Rodney Clapp explores the religious dimensions of popular culture
I work remotely, out of my home office. As such I am dependent on the smooth and ready operation of computer equipment. Recently I encountered some hitches.
The Gideon Bible treats the Bible as comfort food. But a diet of the Bible consists of conflict and confrontation.
After school, I was milking the cow and listening to the radio when I heard a menacing baritone intone the words, "I shot a man in Reno just to watch him die." It made an impression.
Halloween's tradition of shadowy characters makes it as good a time as any to think on the reality of evil, sin and death that besets us.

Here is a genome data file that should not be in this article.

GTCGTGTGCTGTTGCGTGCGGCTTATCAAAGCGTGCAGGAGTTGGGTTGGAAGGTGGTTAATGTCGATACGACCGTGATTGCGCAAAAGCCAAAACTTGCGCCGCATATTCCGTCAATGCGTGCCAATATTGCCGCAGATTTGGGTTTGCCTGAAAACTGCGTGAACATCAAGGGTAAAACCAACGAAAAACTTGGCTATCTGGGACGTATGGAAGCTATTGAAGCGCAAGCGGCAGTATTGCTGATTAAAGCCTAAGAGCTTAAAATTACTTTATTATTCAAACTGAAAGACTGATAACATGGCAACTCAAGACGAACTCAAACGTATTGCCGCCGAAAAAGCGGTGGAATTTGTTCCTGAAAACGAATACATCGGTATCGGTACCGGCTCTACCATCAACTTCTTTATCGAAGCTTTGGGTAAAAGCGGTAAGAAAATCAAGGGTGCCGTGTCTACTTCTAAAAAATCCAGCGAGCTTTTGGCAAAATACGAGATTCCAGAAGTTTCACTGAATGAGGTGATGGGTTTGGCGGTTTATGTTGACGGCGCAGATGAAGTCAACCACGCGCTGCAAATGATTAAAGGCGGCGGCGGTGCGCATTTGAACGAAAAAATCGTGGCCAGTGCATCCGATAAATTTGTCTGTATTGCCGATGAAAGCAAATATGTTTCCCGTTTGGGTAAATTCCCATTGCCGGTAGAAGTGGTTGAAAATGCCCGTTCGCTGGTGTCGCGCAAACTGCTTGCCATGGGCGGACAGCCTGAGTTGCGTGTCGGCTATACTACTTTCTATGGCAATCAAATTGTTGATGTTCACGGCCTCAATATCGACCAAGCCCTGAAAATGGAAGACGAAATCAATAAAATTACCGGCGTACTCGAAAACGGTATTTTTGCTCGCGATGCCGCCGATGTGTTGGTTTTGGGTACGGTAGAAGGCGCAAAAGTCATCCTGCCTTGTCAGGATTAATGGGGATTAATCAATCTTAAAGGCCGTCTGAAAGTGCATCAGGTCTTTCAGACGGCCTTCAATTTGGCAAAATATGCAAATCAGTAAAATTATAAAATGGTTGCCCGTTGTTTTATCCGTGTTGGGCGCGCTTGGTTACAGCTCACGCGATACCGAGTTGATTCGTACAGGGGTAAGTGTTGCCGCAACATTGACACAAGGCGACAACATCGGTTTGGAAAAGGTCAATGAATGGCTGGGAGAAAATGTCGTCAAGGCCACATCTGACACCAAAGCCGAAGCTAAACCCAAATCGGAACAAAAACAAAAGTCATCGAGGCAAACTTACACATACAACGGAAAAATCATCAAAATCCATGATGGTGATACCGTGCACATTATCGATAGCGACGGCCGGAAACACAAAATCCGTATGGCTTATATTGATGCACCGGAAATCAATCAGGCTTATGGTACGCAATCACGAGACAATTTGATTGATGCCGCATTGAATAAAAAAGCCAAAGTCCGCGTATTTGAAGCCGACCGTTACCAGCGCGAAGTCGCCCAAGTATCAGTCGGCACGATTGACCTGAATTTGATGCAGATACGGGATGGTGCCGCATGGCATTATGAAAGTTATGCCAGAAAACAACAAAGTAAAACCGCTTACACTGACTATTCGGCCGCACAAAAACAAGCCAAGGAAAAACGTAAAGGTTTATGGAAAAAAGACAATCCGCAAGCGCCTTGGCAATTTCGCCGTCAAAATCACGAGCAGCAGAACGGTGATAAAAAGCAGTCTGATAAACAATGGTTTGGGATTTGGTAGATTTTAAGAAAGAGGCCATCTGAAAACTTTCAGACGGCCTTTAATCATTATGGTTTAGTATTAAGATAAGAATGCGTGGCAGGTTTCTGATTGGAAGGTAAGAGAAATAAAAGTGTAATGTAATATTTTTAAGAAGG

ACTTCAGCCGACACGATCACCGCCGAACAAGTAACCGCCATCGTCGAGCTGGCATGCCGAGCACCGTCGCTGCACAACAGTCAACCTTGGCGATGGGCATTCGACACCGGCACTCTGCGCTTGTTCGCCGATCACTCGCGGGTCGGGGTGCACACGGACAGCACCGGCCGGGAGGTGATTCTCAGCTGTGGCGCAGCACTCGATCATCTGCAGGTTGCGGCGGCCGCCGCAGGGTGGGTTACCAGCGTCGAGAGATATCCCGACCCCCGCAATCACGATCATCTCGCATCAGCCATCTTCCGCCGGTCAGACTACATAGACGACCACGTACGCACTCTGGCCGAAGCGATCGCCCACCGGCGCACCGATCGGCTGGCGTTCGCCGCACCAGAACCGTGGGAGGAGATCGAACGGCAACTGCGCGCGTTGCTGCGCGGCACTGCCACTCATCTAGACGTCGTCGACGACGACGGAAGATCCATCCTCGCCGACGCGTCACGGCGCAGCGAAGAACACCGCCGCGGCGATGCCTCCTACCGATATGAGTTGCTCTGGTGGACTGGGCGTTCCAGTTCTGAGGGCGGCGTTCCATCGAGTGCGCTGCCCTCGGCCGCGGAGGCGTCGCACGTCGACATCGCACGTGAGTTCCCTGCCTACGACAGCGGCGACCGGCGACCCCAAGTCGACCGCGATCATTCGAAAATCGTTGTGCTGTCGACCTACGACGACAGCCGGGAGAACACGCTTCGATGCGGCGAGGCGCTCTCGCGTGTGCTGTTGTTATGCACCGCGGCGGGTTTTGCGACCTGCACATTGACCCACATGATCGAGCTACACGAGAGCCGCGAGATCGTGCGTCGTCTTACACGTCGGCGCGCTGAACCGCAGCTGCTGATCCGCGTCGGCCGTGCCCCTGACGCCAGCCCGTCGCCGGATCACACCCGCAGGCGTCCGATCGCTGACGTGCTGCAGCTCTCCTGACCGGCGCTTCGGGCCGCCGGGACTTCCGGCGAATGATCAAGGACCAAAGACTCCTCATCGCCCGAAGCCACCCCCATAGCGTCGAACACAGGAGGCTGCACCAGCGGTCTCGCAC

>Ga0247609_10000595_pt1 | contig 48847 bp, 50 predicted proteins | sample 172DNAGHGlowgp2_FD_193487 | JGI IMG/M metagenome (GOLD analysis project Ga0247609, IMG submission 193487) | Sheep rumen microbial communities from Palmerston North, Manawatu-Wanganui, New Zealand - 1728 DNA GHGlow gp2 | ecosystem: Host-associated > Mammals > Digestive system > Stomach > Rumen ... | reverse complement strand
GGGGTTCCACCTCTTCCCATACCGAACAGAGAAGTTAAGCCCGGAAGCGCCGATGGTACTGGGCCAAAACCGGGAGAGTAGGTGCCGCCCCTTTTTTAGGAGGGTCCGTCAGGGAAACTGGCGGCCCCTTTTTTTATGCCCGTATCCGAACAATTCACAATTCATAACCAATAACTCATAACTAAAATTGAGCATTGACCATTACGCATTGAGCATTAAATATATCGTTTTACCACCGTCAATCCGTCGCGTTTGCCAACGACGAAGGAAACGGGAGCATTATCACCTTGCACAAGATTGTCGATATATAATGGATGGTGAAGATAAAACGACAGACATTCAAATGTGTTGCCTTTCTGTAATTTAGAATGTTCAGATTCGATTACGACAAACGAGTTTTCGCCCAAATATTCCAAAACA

If agriculture survives at all on the Great Plains, it will be very limited. What will take its place? Not many people, that's for sure.
Rodney Clapp is a writer and editor who focuses on theology and culture.
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